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Electricity Bill India’s Biggest Reform Attempt Ever

The enormity of the power sector reforms could be gauged by remembering that electricity in India has largely been 100% state-controlled

It’s easy to predict how contentious the Electricity (Amendment) Bill 2021 would be once it’s cleared (likely) in the monsoon session of Parliament, between 19 July-13 August, both Houses transacting 19 days of business. The bill empowers consumers to choose their power suppliers, and as it did with the Telecom industry, private players would bring down costs and provide better service across the country. It won’t be a bad deal for states too, most of which control the distribution of power in their region as private players would bring down the related to horrible overhead lines and load-shedding. Better would induce better demand resulting in better profits. 

Make no mistake this bill is far bigger than railway privatisation or even one in the telecom industry. The three farmers’ bills were a child play in comparison. This could be a major milestone in India’s economic history, perhaps the most important reform ever. 

The government expects the private sector to own up 100% of electricity distribution in all urban areas in coming years; some 74% in rural-urban mixed areas. 

The enormity of this measure could be gauged if one remembers that electricity in India has largely been 100% state-controlled. And that many states provide up to 90% of subsidy on electricity. Political compulsion plays the dirty hand as we see Arvind Kejriwal taking his Delhi election model to assembly polls next year, promising free electricity in and Uttarakhand. 

Naturally, some States would be wary to lose control at least for political reasons, never mind the better profit they could generate through privatisation of the (distribution companies) sector.  Not to say the clean energy it could promote with making rooftop solar electric vehicles and smart appliances commonplace and helping India’s commitment to reduce fossil fuel.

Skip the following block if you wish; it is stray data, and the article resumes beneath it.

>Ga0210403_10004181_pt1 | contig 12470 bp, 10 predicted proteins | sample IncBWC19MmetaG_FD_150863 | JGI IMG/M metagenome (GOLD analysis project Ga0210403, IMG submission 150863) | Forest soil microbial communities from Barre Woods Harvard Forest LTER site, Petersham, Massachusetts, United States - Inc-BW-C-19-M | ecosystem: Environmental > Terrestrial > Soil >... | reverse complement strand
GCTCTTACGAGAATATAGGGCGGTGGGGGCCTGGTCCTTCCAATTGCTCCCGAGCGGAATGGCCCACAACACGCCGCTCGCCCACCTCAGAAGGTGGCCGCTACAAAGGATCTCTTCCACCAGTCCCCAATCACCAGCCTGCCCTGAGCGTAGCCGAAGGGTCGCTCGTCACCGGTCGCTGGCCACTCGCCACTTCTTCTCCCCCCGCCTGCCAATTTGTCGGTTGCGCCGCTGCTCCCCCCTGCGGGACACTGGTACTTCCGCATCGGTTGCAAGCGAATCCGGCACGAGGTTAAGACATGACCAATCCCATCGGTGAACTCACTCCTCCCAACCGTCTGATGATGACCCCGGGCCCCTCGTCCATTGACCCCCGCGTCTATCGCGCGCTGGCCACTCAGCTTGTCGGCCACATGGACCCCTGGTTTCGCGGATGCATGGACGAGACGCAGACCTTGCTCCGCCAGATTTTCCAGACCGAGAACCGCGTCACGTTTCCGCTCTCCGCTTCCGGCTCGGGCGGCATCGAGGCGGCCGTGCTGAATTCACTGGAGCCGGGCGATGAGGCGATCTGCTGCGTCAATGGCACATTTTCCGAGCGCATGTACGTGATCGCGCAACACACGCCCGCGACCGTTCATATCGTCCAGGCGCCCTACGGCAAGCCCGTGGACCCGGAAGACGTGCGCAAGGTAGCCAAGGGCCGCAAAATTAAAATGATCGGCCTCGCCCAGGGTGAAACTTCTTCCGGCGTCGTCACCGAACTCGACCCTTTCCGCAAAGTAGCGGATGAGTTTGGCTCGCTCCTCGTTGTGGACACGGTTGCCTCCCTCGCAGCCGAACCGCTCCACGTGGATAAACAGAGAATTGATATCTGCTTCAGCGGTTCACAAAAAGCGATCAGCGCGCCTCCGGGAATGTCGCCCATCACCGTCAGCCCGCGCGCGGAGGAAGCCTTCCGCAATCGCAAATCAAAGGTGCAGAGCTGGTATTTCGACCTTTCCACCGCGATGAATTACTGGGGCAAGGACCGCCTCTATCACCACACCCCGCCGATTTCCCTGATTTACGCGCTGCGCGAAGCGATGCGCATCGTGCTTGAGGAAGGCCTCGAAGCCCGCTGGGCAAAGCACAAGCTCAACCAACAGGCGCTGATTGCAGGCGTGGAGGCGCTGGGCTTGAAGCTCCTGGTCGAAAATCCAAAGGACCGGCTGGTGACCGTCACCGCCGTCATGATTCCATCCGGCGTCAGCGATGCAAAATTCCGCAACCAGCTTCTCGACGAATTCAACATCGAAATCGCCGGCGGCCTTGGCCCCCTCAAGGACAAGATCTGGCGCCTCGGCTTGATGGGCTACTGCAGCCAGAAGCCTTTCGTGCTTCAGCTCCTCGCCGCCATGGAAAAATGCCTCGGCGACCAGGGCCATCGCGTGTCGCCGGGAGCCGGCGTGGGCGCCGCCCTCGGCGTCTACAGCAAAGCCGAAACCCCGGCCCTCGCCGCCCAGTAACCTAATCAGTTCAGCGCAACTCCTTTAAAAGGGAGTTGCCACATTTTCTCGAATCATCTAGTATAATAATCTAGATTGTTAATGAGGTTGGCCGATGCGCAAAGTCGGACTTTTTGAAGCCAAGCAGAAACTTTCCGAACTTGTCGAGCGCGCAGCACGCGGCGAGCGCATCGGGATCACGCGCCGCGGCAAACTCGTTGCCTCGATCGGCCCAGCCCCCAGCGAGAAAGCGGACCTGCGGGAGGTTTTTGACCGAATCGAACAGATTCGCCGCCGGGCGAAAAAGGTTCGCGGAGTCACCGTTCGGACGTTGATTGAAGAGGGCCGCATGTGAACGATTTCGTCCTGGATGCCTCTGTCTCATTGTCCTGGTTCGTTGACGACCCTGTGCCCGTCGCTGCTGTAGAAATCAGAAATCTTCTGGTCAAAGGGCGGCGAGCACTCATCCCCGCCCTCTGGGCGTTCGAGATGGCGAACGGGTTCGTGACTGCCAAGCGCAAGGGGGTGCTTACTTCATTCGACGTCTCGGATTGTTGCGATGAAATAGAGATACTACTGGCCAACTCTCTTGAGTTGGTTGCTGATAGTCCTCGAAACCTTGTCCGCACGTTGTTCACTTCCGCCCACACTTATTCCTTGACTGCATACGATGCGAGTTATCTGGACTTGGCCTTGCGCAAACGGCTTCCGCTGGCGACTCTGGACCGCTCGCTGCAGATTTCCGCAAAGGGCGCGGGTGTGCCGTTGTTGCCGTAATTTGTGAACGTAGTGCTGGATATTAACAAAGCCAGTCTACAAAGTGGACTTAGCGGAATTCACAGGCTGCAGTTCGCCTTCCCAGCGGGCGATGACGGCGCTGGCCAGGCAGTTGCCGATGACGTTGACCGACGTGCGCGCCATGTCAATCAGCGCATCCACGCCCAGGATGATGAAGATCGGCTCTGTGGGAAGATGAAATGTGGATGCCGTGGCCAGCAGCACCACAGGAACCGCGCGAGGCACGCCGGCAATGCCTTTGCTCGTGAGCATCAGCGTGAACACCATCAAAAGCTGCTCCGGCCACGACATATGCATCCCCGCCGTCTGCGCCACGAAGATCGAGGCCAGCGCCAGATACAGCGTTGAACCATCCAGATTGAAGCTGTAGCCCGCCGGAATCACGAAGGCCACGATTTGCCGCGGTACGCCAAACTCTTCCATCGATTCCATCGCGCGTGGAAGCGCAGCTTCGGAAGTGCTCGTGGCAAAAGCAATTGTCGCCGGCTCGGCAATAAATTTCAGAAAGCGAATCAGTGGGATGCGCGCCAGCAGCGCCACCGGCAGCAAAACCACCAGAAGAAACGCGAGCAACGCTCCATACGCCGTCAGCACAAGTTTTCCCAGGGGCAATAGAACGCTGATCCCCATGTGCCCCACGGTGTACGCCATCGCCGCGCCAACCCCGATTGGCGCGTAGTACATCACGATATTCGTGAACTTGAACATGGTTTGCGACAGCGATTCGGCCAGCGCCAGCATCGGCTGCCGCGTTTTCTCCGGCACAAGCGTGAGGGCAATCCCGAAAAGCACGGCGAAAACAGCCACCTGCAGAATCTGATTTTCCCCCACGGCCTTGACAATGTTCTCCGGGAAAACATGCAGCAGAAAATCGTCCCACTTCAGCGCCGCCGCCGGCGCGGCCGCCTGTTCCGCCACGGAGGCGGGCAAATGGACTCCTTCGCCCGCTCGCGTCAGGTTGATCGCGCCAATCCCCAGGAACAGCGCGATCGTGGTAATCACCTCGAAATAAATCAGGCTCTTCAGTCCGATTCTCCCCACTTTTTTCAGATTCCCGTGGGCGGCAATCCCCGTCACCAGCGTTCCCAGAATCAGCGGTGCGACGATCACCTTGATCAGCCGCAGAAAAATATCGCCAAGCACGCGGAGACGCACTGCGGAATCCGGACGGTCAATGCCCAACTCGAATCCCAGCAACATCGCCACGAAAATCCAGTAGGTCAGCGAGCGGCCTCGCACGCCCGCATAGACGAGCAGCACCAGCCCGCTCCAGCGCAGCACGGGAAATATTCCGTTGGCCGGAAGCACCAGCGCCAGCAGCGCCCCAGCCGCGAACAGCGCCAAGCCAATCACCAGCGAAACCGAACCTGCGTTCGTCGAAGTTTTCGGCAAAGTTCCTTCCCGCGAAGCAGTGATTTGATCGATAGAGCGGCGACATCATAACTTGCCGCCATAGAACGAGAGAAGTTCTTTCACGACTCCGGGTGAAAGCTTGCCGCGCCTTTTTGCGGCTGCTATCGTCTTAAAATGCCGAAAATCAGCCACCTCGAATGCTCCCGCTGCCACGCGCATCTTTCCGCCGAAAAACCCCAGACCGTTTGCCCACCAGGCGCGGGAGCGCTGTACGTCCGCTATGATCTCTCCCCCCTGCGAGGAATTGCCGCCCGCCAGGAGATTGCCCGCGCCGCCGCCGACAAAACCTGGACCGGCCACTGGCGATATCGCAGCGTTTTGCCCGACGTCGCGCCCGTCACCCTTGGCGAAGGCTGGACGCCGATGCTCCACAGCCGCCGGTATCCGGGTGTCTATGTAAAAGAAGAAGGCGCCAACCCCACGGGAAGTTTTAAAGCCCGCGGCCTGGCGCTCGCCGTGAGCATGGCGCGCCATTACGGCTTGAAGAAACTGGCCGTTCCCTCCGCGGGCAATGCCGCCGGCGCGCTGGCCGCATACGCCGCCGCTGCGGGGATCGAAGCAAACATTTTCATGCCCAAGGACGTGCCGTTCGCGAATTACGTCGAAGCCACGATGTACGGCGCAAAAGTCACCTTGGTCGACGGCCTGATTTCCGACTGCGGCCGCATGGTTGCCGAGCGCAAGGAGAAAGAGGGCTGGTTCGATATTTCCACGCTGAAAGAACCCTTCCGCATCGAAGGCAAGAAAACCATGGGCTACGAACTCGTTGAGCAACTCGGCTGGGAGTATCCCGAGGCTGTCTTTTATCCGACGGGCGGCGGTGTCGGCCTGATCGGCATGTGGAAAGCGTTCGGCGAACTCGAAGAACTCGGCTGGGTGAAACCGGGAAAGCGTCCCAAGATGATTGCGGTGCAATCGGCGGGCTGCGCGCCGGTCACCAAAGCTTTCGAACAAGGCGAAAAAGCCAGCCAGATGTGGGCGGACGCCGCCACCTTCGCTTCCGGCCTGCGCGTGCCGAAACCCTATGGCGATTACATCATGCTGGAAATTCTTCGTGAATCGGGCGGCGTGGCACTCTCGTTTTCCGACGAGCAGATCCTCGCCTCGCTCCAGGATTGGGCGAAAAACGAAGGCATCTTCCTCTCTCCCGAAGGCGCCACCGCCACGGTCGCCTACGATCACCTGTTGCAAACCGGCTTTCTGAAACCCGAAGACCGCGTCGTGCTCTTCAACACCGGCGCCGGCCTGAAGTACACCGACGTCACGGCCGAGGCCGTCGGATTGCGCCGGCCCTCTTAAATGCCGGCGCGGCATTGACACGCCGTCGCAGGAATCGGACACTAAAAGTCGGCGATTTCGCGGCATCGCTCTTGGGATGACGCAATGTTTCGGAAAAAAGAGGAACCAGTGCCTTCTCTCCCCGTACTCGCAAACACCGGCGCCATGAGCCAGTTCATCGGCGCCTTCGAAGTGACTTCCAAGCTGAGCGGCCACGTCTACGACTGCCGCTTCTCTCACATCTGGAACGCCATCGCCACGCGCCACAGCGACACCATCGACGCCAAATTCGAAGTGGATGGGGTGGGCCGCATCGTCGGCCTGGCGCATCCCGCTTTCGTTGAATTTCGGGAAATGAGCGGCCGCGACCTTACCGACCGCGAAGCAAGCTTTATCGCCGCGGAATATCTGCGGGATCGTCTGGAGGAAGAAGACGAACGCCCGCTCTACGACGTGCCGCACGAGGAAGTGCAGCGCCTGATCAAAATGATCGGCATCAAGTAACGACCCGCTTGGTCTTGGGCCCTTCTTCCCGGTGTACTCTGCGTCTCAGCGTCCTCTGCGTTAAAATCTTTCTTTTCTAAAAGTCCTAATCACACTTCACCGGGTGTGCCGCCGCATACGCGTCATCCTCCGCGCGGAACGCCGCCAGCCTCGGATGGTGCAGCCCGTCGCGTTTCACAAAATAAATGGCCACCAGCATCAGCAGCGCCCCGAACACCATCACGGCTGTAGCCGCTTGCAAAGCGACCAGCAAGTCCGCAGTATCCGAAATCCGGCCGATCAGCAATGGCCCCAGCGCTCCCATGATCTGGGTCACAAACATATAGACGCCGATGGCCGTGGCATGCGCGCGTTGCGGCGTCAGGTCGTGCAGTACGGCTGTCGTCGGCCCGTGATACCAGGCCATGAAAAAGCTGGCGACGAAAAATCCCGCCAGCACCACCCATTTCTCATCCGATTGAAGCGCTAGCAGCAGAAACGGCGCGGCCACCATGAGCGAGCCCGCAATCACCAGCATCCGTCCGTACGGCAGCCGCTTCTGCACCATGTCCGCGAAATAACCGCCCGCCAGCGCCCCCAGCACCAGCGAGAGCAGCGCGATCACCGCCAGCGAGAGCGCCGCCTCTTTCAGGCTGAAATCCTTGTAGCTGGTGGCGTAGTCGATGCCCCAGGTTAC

And what about we the consumers who look at tangled overhead wires with trepidation every time we step out of house? A sight which those returning from abroad never fail to comment to embarrass you and India? (30 Indians die due to electrocution every day). 

A competitive electricity market would reduce the cost; smart meters would help and a consumer could decide his/her energy mix. You could have the ratio of renewable energy in your usage as per your choice. The reduced prices would encourage your greener choices. It’s a worldwide trend and there is no reason for India to sleep on it. 

What about the private players? There are clear incentives in that they would get a clean balance sheet, free of accumulated losses and all unserviceable liabilities. A fine feature is that the draft bill conveyed how overstaffed people could be transferred and absorbed. The private players though would be saddled with an upgrade of networks, which hasn’t been addressed for decades. (But that’s an attractive option for consumers).

The draft bill had put entry-level at Rs 400 crore of internal cash and a net worth of Rs 2,000 crore which needs flexibility since a Union Territory like Lakshadweep has only Rs 130 crore of market size. Besides private players would need assurance on regulatory authorities’ speed of decision-making as well as with the appellate authorities which instinctively screws up the nose. As is logical, the DISCOMs would be required to buy a proportion of renewable energy. 

It’s not India doesn’t have private players in electricity sector. Delhi is privatised; it has been managed pretty well by Mumbai as is the case with and Kolkata. In , there is Torrent and in Odisha, Tata Power. The Feedback Energy Distribution Company (Fedco) runs areas in Meghalaya and Tripura. 

India has a target of achieving a 450 gw renewable energy capacity by 2030. Presently, the capacity is 89.63 gw. Great work is needed and discoms, presently, are the weakest link in the electricity value chain. It’s time they are forced into financial discipline. And it’s time the monopoly in the industry is broken.

An article by Ashish Shukla syndicated from the RSS feed of Newsbred

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